With a strong quartet of Japanese elite runners headed by Kento Kikutani the Vienna City Marathon will go ahead for the first time since April 2019 on Sunday. Austria’s major road race event sees its 38th edition and organizers have registered around 26,000 entries. This includes races at shorter distances. Around 6,000 marathon runners will compete in Vienna on Sunday. The Vienna City Marathon will be the first major marathon worldwide with a strong international elite field and a mass race since the start of the Corona pandemic. It is a World Athletics Label Road Race. The marathon will be streamed live from 8.30 am on Sunday at: www.vienna-marathon.com
It is the first time in the history of the Vienna City Marathon that a Japanese male elite team will be on the start line. And partly this development has to do with Eliud Kipchoge. When the Kenyan Olympic Champion broke the two hour barrier in the Austrian capital two years ago the world took notice of a unique running spectacle co-organized by the Vienna City Marathon. Back in Japan Kento Kikutani, Yuta Koyama, Koki Yoshioka and Daji Kawai all watched Kipchoge’s race through Vienna’s Prater Park, which is also part of the marathon course.
“I was watching the live stream. This was a huge effort by Kipchoge. I think that good weather conditions in Vienna had a big influence on the result,“ said Kento Kikutani, who has a personal best of 2:07:26 from Lake Biwa this year. He is the fastest of the Japanese quartet and wants to improve his personal best on Sunday: „I will follow to pacers and then I want to go for the win after the 30k point“, said the 27 year-old, who then hold up his watch during the press conference: “At least I already have the same watch Kipchoge used in Vienna!“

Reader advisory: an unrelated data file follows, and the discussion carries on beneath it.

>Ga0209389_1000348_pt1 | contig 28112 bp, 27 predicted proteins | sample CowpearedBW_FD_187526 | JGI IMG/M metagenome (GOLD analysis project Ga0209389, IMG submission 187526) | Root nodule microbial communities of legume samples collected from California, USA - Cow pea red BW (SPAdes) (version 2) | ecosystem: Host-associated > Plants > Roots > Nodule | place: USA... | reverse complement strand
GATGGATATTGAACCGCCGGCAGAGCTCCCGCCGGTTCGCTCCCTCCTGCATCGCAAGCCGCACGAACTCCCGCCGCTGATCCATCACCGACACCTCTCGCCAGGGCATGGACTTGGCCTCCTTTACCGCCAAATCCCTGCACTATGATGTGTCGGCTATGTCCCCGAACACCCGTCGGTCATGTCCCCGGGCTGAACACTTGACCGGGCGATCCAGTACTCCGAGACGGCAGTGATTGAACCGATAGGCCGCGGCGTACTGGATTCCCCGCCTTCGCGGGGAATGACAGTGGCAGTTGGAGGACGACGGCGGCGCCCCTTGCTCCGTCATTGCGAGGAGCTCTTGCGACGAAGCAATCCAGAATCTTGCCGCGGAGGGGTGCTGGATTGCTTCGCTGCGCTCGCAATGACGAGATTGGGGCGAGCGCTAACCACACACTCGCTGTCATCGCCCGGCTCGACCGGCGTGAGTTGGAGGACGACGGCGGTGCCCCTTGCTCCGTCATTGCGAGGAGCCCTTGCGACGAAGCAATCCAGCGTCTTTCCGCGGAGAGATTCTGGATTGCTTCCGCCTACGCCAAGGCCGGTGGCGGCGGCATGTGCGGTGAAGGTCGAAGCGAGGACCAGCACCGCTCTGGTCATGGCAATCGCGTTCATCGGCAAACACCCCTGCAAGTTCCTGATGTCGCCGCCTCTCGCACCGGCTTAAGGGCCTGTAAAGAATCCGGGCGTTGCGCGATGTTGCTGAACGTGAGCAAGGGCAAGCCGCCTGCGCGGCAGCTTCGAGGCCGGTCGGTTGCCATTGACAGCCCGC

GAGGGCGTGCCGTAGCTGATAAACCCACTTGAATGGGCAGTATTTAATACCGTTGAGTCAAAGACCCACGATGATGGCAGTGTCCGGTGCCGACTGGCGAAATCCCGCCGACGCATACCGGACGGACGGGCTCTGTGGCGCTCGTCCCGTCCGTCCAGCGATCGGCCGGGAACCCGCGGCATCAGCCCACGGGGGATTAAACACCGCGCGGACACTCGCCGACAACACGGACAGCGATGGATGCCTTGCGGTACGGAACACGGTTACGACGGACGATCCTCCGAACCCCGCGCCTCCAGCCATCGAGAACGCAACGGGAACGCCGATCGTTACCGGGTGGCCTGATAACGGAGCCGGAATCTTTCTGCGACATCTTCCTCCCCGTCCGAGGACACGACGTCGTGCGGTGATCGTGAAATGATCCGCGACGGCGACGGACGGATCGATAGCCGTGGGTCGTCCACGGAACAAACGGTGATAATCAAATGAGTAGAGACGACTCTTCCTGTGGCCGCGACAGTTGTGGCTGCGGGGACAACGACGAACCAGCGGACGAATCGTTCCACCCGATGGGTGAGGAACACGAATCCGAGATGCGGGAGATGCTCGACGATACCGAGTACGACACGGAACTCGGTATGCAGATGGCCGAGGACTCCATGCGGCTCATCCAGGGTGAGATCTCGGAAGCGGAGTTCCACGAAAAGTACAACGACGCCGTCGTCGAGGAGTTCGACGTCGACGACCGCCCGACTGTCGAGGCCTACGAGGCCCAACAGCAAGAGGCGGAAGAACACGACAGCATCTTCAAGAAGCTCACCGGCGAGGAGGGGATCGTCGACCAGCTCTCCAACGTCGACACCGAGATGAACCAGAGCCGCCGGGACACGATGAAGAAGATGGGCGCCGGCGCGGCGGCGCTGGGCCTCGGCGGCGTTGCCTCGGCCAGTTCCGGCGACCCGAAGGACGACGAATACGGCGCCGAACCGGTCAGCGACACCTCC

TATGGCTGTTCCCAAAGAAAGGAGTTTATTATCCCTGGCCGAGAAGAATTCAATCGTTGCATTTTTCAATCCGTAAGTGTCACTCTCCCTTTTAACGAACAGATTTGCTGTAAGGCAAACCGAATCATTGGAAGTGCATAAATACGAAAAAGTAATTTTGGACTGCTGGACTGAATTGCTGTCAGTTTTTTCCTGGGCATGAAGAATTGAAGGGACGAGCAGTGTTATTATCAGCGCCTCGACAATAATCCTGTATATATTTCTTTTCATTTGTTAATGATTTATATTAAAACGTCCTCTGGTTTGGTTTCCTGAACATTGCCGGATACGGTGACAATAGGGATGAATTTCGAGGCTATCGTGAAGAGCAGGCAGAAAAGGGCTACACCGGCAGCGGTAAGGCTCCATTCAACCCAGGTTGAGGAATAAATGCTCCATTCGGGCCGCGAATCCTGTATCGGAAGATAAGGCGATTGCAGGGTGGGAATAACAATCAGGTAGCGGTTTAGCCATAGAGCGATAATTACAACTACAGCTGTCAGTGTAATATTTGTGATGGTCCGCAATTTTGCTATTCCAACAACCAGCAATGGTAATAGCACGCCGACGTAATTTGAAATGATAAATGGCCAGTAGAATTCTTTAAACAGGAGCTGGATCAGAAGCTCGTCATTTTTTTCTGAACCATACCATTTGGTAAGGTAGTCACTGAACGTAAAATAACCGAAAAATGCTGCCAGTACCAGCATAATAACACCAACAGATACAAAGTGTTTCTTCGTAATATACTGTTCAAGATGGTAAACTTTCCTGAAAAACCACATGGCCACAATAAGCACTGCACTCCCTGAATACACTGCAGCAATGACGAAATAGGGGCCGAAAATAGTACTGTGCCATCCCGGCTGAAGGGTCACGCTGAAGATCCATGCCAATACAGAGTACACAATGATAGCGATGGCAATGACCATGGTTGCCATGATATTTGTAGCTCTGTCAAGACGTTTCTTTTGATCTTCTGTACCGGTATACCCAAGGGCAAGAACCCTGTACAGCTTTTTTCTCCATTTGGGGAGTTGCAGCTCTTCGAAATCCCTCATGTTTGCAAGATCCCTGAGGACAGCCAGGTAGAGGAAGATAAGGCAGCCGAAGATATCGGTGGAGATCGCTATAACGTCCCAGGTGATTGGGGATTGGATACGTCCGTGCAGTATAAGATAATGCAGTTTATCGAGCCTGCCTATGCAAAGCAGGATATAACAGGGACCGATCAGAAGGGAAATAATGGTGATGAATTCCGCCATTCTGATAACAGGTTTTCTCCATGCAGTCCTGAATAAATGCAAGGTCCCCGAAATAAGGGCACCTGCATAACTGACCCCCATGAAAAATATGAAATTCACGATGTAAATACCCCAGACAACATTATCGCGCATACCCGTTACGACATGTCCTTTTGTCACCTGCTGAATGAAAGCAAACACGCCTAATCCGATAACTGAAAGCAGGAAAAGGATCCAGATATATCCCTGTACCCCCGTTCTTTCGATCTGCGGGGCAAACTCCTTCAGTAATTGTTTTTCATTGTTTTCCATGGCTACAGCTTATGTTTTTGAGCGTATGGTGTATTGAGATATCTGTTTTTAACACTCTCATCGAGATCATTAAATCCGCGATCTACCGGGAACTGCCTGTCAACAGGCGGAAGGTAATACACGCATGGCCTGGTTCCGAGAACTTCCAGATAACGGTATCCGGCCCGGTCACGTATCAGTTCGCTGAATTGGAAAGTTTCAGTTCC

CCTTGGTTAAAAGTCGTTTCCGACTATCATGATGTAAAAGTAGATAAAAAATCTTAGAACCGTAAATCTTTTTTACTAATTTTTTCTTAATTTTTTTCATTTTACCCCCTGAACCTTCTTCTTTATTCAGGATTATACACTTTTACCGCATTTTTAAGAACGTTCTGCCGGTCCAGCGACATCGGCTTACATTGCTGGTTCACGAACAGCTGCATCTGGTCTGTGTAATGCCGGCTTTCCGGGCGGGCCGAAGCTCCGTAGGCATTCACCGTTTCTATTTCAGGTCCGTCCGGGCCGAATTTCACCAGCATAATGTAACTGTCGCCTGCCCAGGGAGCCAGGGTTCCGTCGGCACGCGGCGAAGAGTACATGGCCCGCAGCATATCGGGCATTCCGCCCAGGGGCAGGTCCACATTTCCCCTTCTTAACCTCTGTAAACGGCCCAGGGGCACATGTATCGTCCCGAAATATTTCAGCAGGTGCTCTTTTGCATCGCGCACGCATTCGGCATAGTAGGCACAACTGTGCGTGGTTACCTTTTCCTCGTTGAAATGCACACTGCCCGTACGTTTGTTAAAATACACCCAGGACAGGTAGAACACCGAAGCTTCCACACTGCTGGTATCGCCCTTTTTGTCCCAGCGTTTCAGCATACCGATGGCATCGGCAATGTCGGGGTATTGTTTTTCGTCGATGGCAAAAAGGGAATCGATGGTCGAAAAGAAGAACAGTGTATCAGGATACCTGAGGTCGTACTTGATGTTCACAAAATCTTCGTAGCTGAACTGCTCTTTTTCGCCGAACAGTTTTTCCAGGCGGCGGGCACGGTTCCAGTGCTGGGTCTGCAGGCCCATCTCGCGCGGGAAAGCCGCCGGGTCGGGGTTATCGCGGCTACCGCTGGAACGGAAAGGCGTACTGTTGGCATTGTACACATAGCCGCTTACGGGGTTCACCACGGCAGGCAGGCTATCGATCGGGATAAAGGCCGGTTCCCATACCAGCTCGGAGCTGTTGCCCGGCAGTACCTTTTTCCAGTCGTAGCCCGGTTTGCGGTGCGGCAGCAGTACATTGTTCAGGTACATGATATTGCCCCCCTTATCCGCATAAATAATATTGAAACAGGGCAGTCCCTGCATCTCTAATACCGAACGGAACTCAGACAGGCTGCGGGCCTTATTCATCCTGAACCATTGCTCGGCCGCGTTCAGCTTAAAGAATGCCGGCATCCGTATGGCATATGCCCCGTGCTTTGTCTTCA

Yuta Koyama has a personal best of 2:08:46 and is the second fastest of the four Japanese. He is also ready for a fast race and possibly a personal best. „My plan is to go with the leading group,“ said Koyama, who also clocked his PB in Lake Biwa this year. „Vienna is a good opportunity for me to race despite the corona pandemic.“
Koki Yoshioka and Daji Kawai feature personal records of 2:10:13 ans 2:10:50 respectively. Both target their personal bests on Sunday. “I really appreciate that I am able to run here during the pandemic. My goal is to go under 2:10,“ said Yoshioka while Kawai stated: “Vienna is a traditional race and I am happy to run here. As there are pacers, I think the race will have a good pace. I want to stay calm and will then decide how to react.“
“This will be the most important Vienna City Marathon since the first edition back in 1984,“ said Race Director Wolfgang Konrad. “On Sunday we will send a strong message as the first major international marathon worldwide since the start of the pandemic.“ He compares the situation to when he was an elite runner back in the 80ies. “After a fine Olympic season I was injured in a car crash in 1980. When I could finally start running again I had to stop after two kilometers. Four months later I ran a PB,“ recalled the former steeplechaser, who achieved a fine PB of 8:17.22 in 1982. “Back then it was just about me, now it is about everyone. We were desperate to bring the race back on as early as possible. It was a disaster for us when we had to cancel on short notice in 2020. But we continued to work hard to make the race possible again.“
“We want to stage a great race that stands for joy and motivation. With this event we also want to say thank you to all those who have supported us during this very difficult time," said Kathrin Widu, one of the Managing Directors of the Vienna City Marathon. She explained that runners from 126 nations entered the race. “Most of the foreigners are obviously from EU countries.“ While over 90 % of all runners are vaccinated organizers have implemented strict hygiene rules. Everyone needs to provide a negative Corona test to receive the bib number.
Fellow Managing Director Gerhard Wehr said: “We have never been out of touch regarding organizing races. Under most difficult situations we did stage a number of smaller races whenever possible,“ said Gerhard Wehr. “We are now experiencing a very strong togetherness from all those involved. Everyone wants the Vienna City Marathon to come back.“
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